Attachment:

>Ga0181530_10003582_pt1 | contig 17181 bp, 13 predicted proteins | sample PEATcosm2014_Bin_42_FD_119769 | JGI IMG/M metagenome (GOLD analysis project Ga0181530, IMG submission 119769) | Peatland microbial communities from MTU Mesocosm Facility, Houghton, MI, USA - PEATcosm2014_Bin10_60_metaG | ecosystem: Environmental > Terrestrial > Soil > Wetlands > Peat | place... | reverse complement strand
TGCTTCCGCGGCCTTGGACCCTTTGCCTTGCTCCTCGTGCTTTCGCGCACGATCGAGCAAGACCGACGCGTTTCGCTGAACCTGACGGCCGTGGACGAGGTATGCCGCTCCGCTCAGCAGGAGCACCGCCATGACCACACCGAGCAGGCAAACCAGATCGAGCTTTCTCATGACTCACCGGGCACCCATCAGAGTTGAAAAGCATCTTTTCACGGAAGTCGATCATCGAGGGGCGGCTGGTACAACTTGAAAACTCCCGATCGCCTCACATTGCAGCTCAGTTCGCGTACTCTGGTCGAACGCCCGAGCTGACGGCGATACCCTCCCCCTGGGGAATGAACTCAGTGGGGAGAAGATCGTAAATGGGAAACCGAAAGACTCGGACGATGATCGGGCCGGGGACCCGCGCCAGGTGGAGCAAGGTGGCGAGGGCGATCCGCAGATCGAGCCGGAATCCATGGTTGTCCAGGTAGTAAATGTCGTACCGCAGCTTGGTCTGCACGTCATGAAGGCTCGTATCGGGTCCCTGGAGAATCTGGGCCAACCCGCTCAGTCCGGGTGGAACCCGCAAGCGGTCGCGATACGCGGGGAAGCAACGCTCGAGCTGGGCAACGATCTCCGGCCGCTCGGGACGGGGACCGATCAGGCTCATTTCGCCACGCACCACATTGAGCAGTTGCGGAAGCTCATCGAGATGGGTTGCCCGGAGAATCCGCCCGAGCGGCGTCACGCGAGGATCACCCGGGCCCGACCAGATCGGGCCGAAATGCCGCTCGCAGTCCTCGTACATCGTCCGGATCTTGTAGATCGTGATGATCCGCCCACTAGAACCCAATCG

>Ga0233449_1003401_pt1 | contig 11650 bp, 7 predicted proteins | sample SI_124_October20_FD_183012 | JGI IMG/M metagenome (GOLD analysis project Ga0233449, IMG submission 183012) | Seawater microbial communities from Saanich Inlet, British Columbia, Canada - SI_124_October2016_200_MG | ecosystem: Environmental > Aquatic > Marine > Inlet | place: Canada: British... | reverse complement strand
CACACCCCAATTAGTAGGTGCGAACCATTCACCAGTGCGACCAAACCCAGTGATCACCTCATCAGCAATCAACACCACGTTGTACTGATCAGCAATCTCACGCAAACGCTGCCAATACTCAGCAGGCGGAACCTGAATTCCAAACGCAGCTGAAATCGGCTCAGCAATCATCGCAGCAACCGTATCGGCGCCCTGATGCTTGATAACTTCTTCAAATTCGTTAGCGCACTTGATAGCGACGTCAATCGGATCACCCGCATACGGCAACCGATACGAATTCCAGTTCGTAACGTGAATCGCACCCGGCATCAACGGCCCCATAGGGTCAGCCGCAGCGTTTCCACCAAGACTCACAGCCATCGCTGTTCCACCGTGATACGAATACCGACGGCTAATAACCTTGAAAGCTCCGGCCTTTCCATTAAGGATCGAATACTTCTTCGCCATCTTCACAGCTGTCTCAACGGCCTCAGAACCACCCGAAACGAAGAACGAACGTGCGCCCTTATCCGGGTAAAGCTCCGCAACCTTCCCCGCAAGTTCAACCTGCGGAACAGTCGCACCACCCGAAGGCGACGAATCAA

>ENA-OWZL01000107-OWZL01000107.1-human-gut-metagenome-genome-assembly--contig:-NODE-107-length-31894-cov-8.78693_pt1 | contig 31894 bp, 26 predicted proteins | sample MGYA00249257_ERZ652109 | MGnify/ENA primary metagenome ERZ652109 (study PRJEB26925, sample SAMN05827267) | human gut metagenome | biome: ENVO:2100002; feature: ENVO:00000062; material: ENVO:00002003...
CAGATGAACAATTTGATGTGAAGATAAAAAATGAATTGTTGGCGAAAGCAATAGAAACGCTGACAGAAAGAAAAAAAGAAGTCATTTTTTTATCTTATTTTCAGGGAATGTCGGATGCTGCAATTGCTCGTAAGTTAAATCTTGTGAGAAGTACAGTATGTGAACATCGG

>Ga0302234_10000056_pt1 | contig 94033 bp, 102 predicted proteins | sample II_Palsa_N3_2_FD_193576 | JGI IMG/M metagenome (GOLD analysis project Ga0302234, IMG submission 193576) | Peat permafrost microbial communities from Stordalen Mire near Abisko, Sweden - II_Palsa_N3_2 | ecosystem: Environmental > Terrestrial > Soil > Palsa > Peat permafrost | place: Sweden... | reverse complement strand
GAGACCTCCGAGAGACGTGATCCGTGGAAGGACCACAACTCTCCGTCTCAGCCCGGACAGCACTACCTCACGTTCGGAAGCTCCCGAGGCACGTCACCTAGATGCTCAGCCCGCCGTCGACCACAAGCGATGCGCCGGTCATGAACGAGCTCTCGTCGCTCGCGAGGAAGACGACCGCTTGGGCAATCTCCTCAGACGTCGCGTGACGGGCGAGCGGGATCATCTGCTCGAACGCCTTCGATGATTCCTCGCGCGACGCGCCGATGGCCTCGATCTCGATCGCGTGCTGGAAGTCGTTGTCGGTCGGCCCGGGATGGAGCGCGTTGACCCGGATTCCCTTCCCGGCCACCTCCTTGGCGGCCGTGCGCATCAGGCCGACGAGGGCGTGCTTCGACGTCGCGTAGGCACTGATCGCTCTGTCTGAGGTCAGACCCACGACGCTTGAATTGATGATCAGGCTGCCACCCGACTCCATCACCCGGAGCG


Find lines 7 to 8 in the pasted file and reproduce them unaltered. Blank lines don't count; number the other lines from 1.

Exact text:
>Ga0302234_10000056_pt1 | contig 94033 bp, 102 predicted proteins | sample II_Palsa_N3_2_FD_193576 | JGI IMG/M metagenome (GOLD analysis project Ga0302234, IMG submission 193576) | Peat permafrost microbial communities from Stordalen Mire near Abisko, Sweden - II_Palsa_N3_2 | ecosystem: Environmental > Terrestrial > Soil > Palsa > Peat permafrost | place: Sweden... | reverse complement strand
GAGACCTCCGAGAGACGTGATCCGTGGAAGGACCACAACTCTCCGTCTCAGCCCGGACAGCACTACCTCACGTTCGGAAGCTCCCGAGGCACGTCACCTAGATGCTCAGCCCGCCGTCGACCACAAGCGATGCGCCGGTCATGAACGAGCTCTCGTCGCTCGCGAGGAAGACGACCGCTTGGGCAATCTCCTCAGACGTCGCGTGACGGGCGAGCGGGATCATCTGCTCGAACGCCTTCGATGATTCCTCGCGCGACGCGCCGATGGCCTCGATCTCGATCGCGTGCTGGAAGTCGTTGTCGGTCGGCCCGGGATGGAGCGCGTTGACCCGGATTCCCTTCCCGGCCACCTCCTTGGCGGCCGTGCGCATCAGGCCGACGAGGGCGTGCTTCGACGTCGCGTAGGCACTGATCGCTCTGTCTGAGGTCAGACCCACGACGCTTGAATTGATGATCAGGCTGCCACCCGACTCCATCACCCGGAGCG